The FINS technique, which combines DNA sequencing and phylogenetic analysis, uses a similar principle to that of DNA barcoding. The amplified specific DNA fragment is sequenced, and this informative nucleotide sequence is subsequently identified by phylogenetic analysis using a database of reference sequences which should be obtained from properly identified fresh samples or authentic preserved samples [116]. The results of the analysis are displayed as a phylogenetic tree, where sequences of the same species are grouped into clades. Based on the calculated distances from the reference sequences of known species, unknown species are also included in the phylogenetic tree. This method thus allows the detection of new unexplored species [117]. To achieve high-resolution results, DNA regions with high inter-specific, but low intra-specific, variation are essential. Thus, rapidly evolving regions with many informative sites in DNA sequences, for example, cytb, COI, or 16S rRNA, are usually used as genetic targets [116][118].

3.5. Advantages and Limitations

The methods using restriction cleavage (RFLP, AFLP) benefit from their simplicity, reliability and robustness. However, the high risk of incorrect identification needs to be taken into account due to the insufficient study of related species, which may form the same restriction profile or polymorphism in the analyzed DNA, leading to a change in the restriction site and thus incorrect evaluation of the analysis. As a result, some authors tend to recommend the use of sequencing and phylogenetic analysis techniques [60][119], such as DNA barcoding or FINS. These methods provide a high power of diagnosis, which minimizes the risk of misidentification of the species. When analyzing a species that has not been studied yet, it will be included in the appropriate node in the phylogenetic tree based on its nucleotide sequence. The phylogenetic tree also contains reference sequences of several species; the assignment to a node corresponding to a certain species thus allows the identification of blank samples [117]. However, sequencing-based methods run into limitations in the analysis of processed and/or pooled samples. In this case, species-specific PCR or LAMP seems appropriate. The advantages of the LAMP method compared to PCR are the lower demand for lab equipment and the possibility of shortening the amplification time by up to a third [120], but PCR is a more robust method. PCR and FINS also have high potential for building nucleotide databases. However, the above-mentioned methods (PCR, LAMP, FINS, RFLP) require prior knowledge of the DNA sequence of the analyzed species for the analysis itself, unlike RAPD and AFLP, for example. Next, RAPD and AFLP can be used for the analysis of multiple loci at once. AFLP markers also exhibit much higher variability than, for example, isozymes. However, neither method is very robust against DNA degradation, and they both have low potential for interlaboratory reproducibility. Compared to AFLP and RFLP, RAPD is considered the most reliable method for species identification when the genome sequence is unknown [63][121]. However, for both RAPD and RFLP, intraspecific variation can be problematic, in contrast to the SSCP method, for example. On the other hand, SSCP is more demanding and always requires the presence of a reference sample on the gel together with the analyzed samples. Despite the high sensitivity of SSCP or PCR-SSCP and its capability of intraspecific differentiation, the amount of information obtained from these methods is much lower than with sequencing [30][122][123][124].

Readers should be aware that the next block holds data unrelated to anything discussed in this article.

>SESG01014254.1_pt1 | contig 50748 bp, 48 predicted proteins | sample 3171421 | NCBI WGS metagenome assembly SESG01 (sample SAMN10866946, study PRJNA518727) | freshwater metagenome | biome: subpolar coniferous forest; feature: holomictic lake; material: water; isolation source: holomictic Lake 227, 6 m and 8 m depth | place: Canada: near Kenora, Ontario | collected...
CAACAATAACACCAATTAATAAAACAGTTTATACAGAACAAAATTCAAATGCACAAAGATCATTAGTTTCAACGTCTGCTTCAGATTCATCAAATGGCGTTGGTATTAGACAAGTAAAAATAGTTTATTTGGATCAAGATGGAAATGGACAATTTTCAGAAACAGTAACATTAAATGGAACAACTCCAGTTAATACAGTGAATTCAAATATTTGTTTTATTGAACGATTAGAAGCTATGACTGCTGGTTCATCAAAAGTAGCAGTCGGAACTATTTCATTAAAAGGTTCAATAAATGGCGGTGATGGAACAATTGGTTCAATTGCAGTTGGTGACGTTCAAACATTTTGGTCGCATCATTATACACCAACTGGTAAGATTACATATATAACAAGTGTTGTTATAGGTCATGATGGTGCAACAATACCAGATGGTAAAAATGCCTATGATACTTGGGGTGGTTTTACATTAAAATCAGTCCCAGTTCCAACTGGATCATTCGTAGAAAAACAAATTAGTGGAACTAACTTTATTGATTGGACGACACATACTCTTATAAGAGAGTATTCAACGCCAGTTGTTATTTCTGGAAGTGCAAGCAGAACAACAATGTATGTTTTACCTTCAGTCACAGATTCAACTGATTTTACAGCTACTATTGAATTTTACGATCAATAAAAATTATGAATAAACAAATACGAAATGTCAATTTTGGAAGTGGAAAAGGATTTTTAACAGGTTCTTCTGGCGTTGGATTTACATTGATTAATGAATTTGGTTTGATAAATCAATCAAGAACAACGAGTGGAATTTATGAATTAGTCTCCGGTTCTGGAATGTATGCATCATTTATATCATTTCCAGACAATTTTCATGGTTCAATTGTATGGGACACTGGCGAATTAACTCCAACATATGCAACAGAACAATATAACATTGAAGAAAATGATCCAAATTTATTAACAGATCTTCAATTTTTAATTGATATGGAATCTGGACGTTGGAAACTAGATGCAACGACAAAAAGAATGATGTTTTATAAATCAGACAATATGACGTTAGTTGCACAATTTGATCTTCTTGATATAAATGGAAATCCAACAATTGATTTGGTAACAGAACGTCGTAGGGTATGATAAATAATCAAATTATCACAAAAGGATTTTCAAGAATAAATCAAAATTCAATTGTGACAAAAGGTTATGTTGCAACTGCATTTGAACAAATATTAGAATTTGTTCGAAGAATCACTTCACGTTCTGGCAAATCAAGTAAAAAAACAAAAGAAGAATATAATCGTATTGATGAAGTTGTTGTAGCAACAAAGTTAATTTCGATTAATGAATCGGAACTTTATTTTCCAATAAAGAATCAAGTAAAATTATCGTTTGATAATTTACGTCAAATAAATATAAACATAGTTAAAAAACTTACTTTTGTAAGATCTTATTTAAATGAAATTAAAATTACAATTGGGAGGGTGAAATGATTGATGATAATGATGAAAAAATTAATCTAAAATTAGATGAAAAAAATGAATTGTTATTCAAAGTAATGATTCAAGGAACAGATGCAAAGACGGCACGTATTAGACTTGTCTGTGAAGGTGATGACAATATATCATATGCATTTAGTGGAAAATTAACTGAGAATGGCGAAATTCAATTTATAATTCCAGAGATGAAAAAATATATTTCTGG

3.6. Evidence of Adulteration in Fish by DNA Analysis

The proper labeling of food and food products is important not only for fair trading, but above all for consumer protection. Nevertheless, adulterated products continue to spread in today’s markets. Fish and seafood are some of the products that are widely tampered with to bring down the high price of the raw material. With fish, species replacement, the undeclared addition of water to muscle, or declaring thawed fish to be fresh are the main forms of adulteration found [118][125][126].